What ingredients will I find in hide glue?
Which industries often use hide glue?
Hide glue is very commonly used in book binding, box-making, laminating, packaging, and graphic arts industries. Other uses include match heads, abrasives, woodworking, and antique furniture restoration.
I noticed the hide glue I use seems to change slightly depending on the season. Why does this happen?
Since hide glue is made up of only natural raw materials, it can be sensitive to changes in heat and humidity, and may run slightly different depending on the season. Please visit our troubleshooting page for tips and tricks for adjusting the running parameters to combat these seasonal differences. We also offer winter and summer formulas of some of our hide glues for this reason. As always, if you cannot troubleshoot the problem on your own, contact LD Davis’ adhesive lab for help. We are always here for you!
My hide glue is a little too viscous (thick.) What should I do?
All of our hide glues can be easily modified for viscosity, tack, open time, and pH. Contact us, and we can either give you some tips to adjust your current hide glue or we’ll be happy to formulate custom hide glue specifically for your application and specifications.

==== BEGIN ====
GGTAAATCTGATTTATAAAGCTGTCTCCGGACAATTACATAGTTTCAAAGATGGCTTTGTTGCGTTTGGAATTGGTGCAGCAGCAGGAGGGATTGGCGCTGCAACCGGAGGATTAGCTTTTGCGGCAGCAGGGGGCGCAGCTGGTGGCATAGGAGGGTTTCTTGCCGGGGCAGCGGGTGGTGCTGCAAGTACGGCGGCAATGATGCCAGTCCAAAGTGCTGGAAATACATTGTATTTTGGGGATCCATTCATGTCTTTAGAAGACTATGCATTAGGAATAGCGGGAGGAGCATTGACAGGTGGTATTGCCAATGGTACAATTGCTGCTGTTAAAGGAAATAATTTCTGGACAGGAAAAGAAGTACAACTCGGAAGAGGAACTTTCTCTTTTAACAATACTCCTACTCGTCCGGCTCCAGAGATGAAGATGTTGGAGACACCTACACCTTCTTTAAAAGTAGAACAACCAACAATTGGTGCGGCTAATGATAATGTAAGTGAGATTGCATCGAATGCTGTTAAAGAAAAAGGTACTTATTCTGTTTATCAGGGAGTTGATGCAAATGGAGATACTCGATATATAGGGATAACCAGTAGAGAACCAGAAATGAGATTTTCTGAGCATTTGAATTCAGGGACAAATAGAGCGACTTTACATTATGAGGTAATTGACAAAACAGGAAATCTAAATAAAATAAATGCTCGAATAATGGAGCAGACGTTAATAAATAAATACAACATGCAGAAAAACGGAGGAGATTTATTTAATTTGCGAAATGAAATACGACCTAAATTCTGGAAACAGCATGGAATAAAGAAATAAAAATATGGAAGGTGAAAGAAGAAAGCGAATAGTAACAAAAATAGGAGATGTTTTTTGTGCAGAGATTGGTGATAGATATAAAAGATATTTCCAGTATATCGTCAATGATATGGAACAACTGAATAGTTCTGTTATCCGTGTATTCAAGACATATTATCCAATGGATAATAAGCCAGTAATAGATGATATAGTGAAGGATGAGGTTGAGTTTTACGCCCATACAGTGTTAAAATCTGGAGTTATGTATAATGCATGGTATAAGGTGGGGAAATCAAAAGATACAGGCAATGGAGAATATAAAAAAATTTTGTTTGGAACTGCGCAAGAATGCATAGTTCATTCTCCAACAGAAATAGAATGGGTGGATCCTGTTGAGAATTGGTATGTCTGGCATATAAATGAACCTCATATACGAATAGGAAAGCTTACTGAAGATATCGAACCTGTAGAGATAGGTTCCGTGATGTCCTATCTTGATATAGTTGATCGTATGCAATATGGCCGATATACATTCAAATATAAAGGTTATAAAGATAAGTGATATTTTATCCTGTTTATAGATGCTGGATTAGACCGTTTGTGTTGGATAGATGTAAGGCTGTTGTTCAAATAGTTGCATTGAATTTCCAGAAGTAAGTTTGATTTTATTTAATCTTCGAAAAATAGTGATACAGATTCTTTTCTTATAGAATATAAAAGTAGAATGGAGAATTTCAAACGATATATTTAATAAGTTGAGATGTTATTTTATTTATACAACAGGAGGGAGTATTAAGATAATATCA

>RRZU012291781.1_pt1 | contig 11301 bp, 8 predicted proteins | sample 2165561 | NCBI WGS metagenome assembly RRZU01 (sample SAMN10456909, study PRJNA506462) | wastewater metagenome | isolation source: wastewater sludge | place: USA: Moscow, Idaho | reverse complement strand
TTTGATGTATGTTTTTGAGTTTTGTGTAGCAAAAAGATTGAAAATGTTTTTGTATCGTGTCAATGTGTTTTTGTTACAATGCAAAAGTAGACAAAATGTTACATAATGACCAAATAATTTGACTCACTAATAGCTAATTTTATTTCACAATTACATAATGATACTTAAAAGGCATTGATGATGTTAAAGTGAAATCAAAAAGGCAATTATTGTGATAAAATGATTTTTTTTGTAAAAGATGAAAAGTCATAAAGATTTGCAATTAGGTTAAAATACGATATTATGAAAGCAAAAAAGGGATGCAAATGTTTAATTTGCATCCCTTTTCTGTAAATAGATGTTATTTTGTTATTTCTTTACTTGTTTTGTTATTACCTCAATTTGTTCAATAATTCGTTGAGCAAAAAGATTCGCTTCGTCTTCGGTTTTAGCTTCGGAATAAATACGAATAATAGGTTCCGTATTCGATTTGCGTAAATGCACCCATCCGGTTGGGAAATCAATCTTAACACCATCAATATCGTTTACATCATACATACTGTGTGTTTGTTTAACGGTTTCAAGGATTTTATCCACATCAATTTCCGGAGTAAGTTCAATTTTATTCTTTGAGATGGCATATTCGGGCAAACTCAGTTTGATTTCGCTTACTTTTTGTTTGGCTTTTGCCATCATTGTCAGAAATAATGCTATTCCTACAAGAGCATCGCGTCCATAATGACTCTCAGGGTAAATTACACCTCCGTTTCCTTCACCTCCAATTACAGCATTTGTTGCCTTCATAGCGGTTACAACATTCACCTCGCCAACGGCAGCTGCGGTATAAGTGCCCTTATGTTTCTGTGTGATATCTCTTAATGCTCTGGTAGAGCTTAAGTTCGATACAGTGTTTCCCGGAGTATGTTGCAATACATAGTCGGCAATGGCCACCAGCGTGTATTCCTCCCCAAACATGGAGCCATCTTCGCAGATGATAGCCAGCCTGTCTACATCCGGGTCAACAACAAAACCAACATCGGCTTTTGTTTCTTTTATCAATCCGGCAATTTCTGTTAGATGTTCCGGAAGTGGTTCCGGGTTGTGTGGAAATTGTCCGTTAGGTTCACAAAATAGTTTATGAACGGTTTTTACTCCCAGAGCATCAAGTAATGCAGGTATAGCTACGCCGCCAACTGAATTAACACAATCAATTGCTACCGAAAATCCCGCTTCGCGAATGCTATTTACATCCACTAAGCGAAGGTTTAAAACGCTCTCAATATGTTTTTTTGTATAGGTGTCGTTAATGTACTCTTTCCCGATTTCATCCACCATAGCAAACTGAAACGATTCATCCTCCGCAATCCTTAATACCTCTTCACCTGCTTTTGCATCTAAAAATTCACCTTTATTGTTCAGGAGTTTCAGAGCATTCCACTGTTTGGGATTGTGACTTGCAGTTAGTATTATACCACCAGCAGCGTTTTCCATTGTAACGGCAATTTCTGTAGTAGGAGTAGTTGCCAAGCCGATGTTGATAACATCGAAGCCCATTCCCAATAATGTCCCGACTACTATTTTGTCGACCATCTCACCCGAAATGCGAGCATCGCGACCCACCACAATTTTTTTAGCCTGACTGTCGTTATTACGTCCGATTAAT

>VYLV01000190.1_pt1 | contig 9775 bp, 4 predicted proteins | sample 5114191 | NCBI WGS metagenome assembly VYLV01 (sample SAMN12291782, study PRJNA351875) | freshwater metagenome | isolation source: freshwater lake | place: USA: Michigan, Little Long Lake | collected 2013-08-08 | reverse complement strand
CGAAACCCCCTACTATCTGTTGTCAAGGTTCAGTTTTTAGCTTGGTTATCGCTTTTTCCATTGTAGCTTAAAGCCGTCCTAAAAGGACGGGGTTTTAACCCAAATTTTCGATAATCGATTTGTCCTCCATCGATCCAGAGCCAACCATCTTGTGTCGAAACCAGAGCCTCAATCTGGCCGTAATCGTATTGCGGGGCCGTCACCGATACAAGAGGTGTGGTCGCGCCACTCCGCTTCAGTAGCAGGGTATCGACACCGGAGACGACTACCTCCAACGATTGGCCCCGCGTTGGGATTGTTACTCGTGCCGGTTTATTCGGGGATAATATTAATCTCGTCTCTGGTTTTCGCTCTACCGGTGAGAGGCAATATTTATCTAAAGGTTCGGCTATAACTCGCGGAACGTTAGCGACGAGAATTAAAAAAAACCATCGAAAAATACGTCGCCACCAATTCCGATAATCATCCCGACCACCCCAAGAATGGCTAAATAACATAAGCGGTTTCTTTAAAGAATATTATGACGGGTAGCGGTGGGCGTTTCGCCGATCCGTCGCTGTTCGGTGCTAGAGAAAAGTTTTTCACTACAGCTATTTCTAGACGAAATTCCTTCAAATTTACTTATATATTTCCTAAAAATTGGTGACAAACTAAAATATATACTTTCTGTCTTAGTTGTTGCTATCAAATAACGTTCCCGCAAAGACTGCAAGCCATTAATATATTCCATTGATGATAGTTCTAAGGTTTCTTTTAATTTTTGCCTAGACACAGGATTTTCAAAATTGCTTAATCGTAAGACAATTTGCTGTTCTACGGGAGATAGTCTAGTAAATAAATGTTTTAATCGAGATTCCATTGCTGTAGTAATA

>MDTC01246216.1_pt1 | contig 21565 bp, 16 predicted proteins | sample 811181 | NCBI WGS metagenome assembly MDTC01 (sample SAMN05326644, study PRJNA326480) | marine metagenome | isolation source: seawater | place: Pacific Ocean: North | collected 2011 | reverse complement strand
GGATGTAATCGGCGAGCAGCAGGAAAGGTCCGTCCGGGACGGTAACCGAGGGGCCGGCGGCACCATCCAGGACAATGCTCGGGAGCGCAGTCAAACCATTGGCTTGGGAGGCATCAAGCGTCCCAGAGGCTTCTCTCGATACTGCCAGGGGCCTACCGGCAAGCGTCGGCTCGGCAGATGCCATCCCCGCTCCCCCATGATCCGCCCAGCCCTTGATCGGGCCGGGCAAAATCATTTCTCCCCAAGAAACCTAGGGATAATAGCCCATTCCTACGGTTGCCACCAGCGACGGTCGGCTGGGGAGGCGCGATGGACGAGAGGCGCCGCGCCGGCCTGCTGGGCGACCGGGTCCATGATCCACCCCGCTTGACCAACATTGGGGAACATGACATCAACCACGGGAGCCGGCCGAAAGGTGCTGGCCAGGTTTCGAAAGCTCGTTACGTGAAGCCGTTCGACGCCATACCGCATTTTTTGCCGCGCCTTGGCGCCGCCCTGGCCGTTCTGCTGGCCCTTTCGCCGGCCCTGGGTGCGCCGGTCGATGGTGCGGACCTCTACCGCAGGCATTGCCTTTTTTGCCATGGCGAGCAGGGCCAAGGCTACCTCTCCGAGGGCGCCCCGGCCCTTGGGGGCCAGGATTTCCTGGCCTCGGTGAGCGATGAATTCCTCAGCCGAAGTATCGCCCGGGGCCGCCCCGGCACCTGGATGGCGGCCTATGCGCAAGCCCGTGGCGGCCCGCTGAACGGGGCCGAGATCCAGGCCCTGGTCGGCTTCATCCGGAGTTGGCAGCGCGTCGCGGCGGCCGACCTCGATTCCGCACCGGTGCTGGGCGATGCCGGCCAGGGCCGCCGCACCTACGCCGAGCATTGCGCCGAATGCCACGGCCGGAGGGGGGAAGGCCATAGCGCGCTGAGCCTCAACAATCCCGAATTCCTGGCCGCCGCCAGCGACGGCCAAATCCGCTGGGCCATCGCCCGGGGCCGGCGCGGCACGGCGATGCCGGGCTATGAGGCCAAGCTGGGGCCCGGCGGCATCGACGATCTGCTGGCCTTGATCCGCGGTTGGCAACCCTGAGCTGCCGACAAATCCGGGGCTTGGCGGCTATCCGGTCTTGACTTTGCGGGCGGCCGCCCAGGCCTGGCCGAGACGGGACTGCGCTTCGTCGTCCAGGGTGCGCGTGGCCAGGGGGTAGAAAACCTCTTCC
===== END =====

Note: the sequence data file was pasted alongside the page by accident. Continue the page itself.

Hide glue needs to be heated and melted before use. What makes it different from a hot melt adhesive?
Hide glue and hot melt adhesives have very different chemical makeups. Hide glue is made up of all natural materials: gelatin, water, sugar, glycerin, and Epsom salt. Hot melt adhesives are composed of polymers, resins, wax, antioxidants and plasticizers. Hide glue is heated to about 140 degrees before use while hot melt adhesives must be heated to about 350 degrees Fahrenheit. Hide glue comes in dehydrated or cake form while hot melt adhesives come in sticks, pellets, or pillows. While they are both useful for certain types of bookbinding and packaging applications, hide glue is all natural, eco-friendly, and recyclable while hot melt adhesives are not. LD Davis distributes hot melt adhesives from HB Fuller and Ashland Chemical, but we manufacture our own line of custom hide glues.
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